|London Docks. © NMM|
The artist John Everett occupies a unique position in the history of marine painting. He trained at the Slade School of Fine Art with Augustus John and William Orpen.
Encouraged to produce landscapes outdoors, Everett continually experimented with sunlit, brightly coloured stippled brushwork and natural daylight tones and colours combined with spontaneity and informality. This training had a strong influence on Everett’s subsequent seascapes.
After studying briefly at the Académie Julian in Paris, Everett’s life took an unconventional path when he embarked on the first of his 16 sea voyages, painting hundreds of seascapes on each journey.
In the spring of 1918 he was commissioned by the Ministry of Information to produce some drawings and paintings of wartime London docks and the Thames. These were subsequently exhibited in America. In 1923 he went to Paris where he learnt print-making techniques, including etching and aquatints. He produced hundreds of prints based on his oil painting sketches.
|River scene showing barges and crane. © NMM|
|London Bridge from Cannon Street. © NMM|
This aquatint shows the view from London Bridge looking down river. Tower Bridge can be seen in the distance. The print evokes the work of W.L. Wyllie in its depiction of bridges and barges on the Thames.
Born near Aberdeen, McBey taught himself etching and moved to London whilst still young. During World War I he was appointed an Official War Artist. His work, sometimes picturesque and atmospheric, reveals sensitive draughtsmanship, with light playing on the surface of water.
|The Pool, London, January 1914. © NMM|
This shows the Pool of London, from a warehouse near the south end of the Tower Bridge, looking towards warehouses and wharves on the north bank.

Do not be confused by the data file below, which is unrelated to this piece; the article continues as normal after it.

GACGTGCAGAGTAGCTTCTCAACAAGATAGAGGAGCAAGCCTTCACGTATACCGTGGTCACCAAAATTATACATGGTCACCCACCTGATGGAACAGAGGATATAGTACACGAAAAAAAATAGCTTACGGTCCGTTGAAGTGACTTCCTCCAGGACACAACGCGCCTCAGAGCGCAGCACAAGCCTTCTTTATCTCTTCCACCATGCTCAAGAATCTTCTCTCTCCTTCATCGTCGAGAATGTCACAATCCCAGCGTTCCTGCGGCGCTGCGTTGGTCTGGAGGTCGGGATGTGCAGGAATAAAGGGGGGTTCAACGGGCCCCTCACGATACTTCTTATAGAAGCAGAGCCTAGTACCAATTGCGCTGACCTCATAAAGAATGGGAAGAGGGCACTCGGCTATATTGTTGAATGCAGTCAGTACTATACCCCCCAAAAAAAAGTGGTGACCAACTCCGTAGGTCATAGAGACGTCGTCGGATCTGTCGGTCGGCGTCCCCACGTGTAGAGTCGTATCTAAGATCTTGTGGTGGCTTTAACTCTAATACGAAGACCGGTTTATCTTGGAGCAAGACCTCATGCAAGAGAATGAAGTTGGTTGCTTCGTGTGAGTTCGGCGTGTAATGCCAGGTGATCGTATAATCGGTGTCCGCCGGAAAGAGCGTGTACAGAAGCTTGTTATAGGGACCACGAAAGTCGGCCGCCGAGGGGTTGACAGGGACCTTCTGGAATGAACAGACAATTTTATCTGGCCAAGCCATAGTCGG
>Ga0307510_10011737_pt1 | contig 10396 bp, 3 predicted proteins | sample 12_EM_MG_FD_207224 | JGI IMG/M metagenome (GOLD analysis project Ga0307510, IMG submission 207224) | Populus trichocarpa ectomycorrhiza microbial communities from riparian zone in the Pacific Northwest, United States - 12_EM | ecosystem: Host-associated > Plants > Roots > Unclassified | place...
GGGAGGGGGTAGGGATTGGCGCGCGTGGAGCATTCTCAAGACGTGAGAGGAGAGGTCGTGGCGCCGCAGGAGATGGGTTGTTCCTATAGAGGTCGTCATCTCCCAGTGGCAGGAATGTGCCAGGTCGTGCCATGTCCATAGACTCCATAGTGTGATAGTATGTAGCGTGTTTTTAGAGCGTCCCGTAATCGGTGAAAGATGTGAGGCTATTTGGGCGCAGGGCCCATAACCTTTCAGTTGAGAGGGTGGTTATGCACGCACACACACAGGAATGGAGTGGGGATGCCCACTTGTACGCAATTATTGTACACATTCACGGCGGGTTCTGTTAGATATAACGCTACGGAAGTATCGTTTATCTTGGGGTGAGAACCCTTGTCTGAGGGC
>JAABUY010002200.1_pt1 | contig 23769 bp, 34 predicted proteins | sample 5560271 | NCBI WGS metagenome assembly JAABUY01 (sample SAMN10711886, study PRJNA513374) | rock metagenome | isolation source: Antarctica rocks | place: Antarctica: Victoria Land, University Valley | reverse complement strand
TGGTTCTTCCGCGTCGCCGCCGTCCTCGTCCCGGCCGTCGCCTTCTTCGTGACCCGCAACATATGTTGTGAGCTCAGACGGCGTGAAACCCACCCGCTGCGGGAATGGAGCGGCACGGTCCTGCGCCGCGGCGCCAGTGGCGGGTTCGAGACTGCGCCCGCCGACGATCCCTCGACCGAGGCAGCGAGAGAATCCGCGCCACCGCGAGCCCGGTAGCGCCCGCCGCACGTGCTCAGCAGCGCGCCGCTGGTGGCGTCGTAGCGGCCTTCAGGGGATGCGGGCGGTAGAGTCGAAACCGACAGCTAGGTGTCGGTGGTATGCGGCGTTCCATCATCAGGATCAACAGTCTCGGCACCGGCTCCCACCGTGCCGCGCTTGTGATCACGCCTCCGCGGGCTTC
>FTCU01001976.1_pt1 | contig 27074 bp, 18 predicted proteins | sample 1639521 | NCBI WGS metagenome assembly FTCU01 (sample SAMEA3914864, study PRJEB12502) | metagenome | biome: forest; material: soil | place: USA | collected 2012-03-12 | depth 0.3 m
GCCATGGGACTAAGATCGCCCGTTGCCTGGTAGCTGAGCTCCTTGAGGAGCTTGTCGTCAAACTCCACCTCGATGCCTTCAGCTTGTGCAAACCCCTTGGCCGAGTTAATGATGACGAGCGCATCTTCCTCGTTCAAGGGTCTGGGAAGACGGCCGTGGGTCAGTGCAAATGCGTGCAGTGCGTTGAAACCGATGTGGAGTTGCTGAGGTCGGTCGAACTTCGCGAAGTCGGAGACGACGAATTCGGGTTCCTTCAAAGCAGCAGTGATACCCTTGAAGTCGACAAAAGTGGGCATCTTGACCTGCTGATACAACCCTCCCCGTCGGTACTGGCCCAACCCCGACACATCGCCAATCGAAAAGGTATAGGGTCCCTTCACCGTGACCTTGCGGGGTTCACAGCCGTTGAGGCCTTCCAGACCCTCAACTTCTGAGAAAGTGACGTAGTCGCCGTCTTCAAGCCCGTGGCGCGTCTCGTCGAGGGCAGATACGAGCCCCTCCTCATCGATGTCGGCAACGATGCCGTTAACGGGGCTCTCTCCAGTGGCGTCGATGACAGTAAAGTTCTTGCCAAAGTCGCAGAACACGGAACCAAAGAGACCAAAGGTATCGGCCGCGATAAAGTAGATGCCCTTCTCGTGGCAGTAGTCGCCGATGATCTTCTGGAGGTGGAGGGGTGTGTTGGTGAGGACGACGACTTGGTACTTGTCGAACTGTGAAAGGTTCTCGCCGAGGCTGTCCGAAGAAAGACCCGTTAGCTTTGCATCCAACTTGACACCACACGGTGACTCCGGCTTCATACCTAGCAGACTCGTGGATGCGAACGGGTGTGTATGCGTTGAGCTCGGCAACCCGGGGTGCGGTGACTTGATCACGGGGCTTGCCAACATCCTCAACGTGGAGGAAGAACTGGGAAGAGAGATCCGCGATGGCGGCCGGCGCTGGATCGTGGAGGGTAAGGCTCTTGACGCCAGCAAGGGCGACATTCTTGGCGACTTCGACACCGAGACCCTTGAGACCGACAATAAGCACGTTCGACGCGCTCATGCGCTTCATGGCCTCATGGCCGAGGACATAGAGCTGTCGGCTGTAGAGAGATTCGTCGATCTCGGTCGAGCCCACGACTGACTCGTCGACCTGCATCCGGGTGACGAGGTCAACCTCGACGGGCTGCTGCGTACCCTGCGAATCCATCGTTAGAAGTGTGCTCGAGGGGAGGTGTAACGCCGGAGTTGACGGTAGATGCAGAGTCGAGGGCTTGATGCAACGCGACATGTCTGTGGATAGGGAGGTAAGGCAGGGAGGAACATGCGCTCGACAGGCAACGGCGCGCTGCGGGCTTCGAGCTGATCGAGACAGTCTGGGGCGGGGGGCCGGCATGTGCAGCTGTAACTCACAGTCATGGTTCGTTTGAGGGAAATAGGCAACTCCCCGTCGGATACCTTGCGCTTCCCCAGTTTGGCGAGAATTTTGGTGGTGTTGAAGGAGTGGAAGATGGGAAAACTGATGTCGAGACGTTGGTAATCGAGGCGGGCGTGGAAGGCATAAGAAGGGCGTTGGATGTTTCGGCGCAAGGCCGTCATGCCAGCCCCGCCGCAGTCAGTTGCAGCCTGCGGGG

|Repairing a barge on the foreshore at Bermondsey. © NMM|
Here is a view of the south bank of the Thames at Bermondsey, where barges lie on the muddy shore under warehouses.
In the foreground, four men are repairing a barge, while another stands on the deck, working a pump. The buildings are more detailed and ordered than Whistler’s.
|Moss's Wharf, Old Greenwich, 1923. © NMM|
This work depicts the ramshackle waterfront buildings of R. Moss & Sons, Crane Wharf, 11-13 Crane Street, East Greenwich, immediately east of the Yacht public house, formerly the Yacht Hotel, with the bow of what may be a Dutch sailing barge to the right.
'MOSS'S WHARF' appears on the riverfront wall of the central house, which has two upper floors of disintegrating Regency pattern iron railings. A sign with lettering is partly visible below. On the left flank wall are the words 'OLD ROPE & IRON BOUGHT FOR EXPORT'.
A man, a woman and a girl are visible on the ground floor, wharf level, of the building with a pile of coiled 'junk' rope or hawser. Ladders descend from there to behind a lighter on the river, stretching across the full width of the image.
By the 20th century, artists creating images of the Thames were as concerned with aesthetic considerations as they were with topographical representations.